Goldberg Coins and Collectibles



Sale 42


 
 
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Lot 3352

1795 $10 Capped Bust. 13 leaves. NGC graded MS-64. T-1. NGC #1776966-022. Very boldly struck and intensely lustrous. A stunning untoned example with great eye appeal and semi reflective surfaces throughout. This remarkable (and remarkably beautiful) early eagle traces to the Freedom Collection sold by the firm of Heritage Auction Galleries. In that earlier sale, a foundation was laid for the coin's heritage by this detailed chronology (from which we quote): "The ten dollar gold pieces, given the name 'eagle,' were the largest gold coins produced by the first U.S. Mint from 1795 through 1804. Like all early gold coins, these pieces did not carry an actual denomination as part of the design. John Dannreuther explains: 'The eagle was the second gold denomination struck by the United States Mint. Calling it a denomination is actually a misnomer. Even though a gold eagle was denominated as a ten-dollar coin, our forefathers traded gold by the tale. [Tale, in this instance, means count or tally, a number of things taken together (i.e., the weight and purity of an individual coin).] The weight and purity were the only things important to merchants and individuals -- money was gold, and gold was money. In most cases, transactions of even a nominal sum had to be settled in gold, especially whenever governments were involved. There really was no need at first for a stated denomination on either gold or silver coins, because it was known that our coins would be under extreme scrutiny and would likely be assayed by foreign mints and others as to their weight and purity.'

"In his new reference, Early U.S. Gold Coin Varieties, Dannreuther provides estimated mintages for every variety, as well as estimates of the number of survivors for each variety. The only thing we know for sure is the number of die marriages known from 1795 through 1804 (32) and the total mintage for that period (132,714 coins including 122 pieces reserved for assay). By using the midpoint of Dannreuther's survival estimates, we can also establish an approximate survival rate for the series of 2.5%."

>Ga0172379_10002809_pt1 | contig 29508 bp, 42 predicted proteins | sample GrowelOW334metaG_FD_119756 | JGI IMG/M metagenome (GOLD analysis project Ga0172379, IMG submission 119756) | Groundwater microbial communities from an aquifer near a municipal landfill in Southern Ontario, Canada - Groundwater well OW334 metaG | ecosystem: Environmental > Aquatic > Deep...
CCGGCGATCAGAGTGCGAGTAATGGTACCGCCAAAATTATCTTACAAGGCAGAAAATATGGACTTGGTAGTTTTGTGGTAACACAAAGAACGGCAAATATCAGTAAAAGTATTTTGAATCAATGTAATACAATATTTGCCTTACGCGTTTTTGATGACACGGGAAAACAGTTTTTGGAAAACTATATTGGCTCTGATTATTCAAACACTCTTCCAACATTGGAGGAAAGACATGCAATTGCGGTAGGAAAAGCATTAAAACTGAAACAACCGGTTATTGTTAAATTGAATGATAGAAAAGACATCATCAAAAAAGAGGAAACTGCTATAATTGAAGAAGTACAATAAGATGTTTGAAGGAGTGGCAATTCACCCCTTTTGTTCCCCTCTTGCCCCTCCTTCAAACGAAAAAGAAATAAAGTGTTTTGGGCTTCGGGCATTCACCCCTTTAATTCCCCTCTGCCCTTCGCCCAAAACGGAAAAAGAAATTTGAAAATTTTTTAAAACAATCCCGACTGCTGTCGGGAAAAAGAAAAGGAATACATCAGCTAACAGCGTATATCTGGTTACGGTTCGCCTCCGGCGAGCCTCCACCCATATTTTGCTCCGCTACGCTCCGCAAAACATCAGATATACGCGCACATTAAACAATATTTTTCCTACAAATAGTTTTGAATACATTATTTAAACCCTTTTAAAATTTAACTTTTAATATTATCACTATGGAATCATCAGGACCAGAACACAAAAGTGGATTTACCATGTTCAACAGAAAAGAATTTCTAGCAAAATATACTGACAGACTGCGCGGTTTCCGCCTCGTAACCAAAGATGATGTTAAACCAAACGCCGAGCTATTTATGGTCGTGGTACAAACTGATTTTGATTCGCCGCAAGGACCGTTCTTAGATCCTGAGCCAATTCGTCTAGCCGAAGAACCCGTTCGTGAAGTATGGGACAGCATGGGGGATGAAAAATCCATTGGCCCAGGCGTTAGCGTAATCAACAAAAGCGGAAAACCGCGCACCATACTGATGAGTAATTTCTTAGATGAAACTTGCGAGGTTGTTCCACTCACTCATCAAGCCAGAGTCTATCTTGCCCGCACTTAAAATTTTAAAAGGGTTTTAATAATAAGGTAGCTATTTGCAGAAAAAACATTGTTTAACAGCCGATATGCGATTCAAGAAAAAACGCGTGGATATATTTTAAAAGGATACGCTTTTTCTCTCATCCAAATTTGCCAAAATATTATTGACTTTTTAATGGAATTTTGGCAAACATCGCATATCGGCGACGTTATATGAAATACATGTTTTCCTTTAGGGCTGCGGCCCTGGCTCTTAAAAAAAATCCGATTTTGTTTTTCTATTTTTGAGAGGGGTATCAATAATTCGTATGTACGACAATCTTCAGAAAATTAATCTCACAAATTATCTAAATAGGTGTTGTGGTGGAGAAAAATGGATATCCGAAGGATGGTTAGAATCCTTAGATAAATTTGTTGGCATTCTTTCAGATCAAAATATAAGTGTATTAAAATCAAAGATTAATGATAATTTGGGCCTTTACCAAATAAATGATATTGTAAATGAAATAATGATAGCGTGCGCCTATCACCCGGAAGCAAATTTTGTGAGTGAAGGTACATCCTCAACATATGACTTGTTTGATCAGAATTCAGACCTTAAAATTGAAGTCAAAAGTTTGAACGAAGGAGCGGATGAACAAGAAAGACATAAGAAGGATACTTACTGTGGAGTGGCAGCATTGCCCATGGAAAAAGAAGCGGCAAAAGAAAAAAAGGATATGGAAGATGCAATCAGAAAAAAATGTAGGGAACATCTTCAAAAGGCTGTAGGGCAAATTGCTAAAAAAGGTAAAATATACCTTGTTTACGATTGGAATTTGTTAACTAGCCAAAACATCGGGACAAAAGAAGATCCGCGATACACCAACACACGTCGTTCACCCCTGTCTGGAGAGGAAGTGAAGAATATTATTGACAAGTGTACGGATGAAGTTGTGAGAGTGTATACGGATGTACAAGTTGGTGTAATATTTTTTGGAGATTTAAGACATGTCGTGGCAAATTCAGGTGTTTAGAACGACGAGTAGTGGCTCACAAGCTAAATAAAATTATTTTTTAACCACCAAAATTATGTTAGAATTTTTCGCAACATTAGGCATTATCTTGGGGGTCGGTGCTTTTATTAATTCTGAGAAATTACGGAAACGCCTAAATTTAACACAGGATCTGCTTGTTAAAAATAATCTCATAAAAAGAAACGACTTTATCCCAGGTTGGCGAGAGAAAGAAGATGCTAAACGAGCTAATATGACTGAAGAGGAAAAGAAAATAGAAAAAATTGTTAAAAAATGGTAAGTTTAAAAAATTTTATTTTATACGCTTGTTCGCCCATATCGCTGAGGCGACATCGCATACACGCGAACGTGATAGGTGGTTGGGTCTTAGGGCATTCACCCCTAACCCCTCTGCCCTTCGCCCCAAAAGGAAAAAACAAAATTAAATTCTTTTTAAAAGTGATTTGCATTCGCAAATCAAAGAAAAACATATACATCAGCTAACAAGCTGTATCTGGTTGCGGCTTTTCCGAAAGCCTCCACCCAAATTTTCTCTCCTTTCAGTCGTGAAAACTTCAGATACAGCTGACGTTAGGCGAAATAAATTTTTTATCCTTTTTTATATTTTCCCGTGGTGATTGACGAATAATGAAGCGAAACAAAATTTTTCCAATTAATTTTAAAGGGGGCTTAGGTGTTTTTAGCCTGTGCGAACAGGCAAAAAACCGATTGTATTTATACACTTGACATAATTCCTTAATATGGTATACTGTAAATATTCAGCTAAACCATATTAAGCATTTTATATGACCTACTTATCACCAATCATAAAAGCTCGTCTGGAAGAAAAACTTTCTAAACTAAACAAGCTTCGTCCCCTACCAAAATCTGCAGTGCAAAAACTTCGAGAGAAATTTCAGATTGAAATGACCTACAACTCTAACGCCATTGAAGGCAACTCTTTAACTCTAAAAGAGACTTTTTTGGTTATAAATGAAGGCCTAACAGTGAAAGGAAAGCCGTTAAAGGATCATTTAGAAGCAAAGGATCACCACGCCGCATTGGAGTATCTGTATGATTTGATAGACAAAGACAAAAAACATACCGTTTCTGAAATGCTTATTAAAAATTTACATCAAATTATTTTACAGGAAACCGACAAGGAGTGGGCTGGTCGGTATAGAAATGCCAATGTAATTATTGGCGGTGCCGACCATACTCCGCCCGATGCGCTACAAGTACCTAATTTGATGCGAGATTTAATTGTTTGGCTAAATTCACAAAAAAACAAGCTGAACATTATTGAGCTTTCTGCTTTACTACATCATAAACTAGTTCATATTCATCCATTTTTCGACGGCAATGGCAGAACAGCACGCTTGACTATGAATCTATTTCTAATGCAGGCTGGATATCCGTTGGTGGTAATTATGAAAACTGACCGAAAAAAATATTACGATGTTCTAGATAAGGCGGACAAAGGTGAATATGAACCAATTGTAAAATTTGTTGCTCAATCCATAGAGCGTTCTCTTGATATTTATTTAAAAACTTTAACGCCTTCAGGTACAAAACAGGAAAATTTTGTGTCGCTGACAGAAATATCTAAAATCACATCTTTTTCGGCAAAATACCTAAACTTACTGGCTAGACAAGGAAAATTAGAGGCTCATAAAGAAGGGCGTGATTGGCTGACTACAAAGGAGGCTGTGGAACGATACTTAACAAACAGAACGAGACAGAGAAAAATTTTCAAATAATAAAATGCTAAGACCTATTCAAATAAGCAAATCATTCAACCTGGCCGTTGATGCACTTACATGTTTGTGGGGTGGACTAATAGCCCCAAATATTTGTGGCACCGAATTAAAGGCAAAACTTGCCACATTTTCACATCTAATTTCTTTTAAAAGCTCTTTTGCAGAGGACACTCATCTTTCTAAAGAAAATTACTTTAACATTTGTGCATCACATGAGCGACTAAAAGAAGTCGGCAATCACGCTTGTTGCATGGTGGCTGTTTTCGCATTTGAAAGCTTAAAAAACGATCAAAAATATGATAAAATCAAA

Such a low survival ratio! Is it any wonder coins like these are the crème de la crème of numismatics in 21st Century America?

1795 BD-1 is believed to be the first variety struck that year. "Quite a few examples survive in Mint State grades," explains the Freedom Collection description, "giving collectors a reasonable chance of obtaining a high-quality example of the Small Eagle reverse design. Many of the Mint State pieces have Prooflike fields, much like this coin does. Although the fields are not deeply mirrored, they are clearly reflective. The surfaces are exceptional and almost totally mark-free with only a few scattered abrasions. Faint adjustment marks are evident at the center of the obverse, and also on some of the obverse dentils. All of the design elements on both sides are sharply struck, suggesting to some the possibility that this may have been some type of presentation piece. This example is a relatively early die state of the variety, with faint obverse die cracks but no evidence of any reverse cracks. Despite the existence of several Mint State pieces, this example is one of the best…" and indeed it is, an incredible coin, and a first-class opportunity for the earnest buyer of rare United States gold coinage! Pop 1; 2 finer in 65 (PCGS # 8551) .
Estimated Value $400,000 - 500,000.
Ex Freedom Collection.


 
Realized $448,500
 



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